W. Sharpe after R. Smirke. King Lear, act 1, scene 1. Engraving, 1792.
Jennifer Lim teaches English at New Trier High School, Winnetka, Illinois.
King Lear, 1.1.37-173
What's On for Today and Why
Often, the scene when Lear disowns Cordelia is interpreted as one in which Lear acts irrationally, the older daughters are insincere, and the youngest daughter shows her genuine love and devotion. Such a reading, while popular, may be a bit too simplistic. The purpose of today’s lesson is to show that all characters in this scene may be acting foolishly, not just some. The students will learn that the initial reading of the scene is not necessarily the one that will yield the most information and help them understand the play the best.
This lesson will take approximately 80 minutes.
What You Need
Folger edition of King Lear
Available in Folger print edition and Folger Digital Texts
Handout #1 – King Lear 1.1.37-173
Handout #2 – Who’s the Fool
What To Do
- Ask students, in groups, to cut and enact this scene. Use Handout #1 – King Lear, 1.1.37-173. First, ask students to cut the scene - the objective is to pick only the lines that demonstrate action and communicate the story to the viewer. Second, ask students to assign parts to themselves. Third, students should physicalize those lines, so their body actions mirror the words they are speaking. For example, if Goneril says, “I love you more,” she can place her hands over her heart. Students should run through their scene at least once, without stopping, in their groups.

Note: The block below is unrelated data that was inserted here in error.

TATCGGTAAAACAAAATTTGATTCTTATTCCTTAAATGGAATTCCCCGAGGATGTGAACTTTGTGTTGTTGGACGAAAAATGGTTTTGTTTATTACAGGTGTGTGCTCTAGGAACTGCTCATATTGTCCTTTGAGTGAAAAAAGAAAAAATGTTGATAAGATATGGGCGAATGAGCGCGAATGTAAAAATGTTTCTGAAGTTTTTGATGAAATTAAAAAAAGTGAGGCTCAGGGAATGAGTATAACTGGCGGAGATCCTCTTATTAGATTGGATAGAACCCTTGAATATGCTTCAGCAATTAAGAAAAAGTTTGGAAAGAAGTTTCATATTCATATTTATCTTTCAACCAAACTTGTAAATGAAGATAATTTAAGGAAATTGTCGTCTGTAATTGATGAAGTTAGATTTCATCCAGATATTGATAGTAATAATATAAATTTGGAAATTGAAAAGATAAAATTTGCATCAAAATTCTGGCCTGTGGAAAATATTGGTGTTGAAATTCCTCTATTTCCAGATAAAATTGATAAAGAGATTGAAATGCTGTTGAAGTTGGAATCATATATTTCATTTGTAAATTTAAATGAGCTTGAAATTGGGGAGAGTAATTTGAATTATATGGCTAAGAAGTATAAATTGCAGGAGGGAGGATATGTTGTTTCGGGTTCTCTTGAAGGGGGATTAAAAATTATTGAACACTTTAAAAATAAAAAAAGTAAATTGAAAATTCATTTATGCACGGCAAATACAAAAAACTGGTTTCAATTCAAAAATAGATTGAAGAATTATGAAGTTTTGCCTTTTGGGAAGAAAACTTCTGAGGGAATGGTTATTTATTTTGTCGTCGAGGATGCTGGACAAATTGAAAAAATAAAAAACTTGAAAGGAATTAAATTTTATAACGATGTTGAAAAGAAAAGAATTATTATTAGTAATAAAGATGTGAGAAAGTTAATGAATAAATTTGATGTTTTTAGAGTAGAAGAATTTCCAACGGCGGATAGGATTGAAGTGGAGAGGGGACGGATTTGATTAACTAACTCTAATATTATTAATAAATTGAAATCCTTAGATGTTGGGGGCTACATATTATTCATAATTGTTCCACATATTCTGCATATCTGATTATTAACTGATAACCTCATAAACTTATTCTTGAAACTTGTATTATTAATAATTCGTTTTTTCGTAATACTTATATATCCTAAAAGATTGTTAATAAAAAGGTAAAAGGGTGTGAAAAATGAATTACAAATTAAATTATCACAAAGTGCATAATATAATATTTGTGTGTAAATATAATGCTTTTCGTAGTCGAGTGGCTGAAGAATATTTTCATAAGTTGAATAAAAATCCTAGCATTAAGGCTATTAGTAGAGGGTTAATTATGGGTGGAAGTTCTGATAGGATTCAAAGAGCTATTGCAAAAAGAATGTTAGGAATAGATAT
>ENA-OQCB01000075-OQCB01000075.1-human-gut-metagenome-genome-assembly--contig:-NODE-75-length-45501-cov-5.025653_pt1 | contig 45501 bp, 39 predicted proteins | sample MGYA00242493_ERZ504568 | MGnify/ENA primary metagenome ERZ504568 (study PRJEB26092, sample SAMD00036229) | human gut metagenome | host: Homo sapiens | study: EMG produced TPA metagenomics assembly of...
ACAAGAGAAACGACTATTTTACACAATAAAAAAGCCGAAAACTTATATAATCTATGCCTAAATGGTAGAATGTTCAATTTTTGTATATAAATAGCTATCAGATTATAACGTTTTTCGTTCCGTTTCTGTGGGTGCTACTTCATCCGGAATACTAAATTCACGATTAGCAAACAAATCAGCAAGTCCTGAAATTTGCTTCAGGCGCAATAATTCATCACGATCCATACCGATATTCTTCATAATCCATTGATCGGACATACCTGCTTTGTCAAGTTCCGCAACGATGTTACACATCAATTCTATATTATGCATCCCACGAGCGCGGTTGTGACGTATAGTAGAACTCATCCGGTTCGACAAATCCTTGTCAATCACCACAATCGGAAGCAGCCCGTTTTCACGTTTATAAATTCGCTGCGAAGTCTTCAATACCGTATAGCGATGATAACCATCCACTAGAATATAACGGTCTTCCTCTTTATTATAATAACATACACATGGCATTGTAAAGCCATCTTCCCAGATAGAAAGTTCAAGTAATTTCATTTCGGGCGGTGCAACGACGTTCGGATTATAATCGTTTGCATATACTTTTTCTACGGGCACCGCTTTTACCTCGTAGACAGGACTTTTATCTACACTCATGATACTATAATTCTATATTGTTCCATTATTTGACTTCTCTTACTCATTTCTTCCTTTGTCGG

- Ask each group to present their scenes to the class.
- Discuss, with the whole class, the cutting and physicalizing choices each group made after each group scenario. How did those choices affect the interpretation of the scene?
- Finally, to end the day, go around the room and ask students to answer the following question in one sentence, “Which character acted most foolishly, and why?”
6. Begin by asking each student in the class to refresh their memories from the previous class by asking, “One thing I learned from yesterday’s group scenes was….”
7. Discuss with students how each character’s foolish actions contribute to the scene. For instance, how does Lear’s reaction to Cordelia influence the outcome of the scene? How does Cordelia’s refusal to express her love in glowing terms influence the outcome of the scene? How do Goneril and Regan’s praises influence the scene? Use Handout #2 – Who’s the Fool?
How Did It Go?
Can students see the different definitions of “folly” operating in different ways in these characters? Can students articulate that each character, in his or her own way, contributes to the action of the scene?
If you used this lesson, we would like to hear how it went and about any adaptations you made to suit the needs of YOUR students.
The purpose of today’s lesson is to show that all characters in this scene may be acting foolishly, not just some.
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Common Core State Standards
There are no standards associated with this Lesson Plan.
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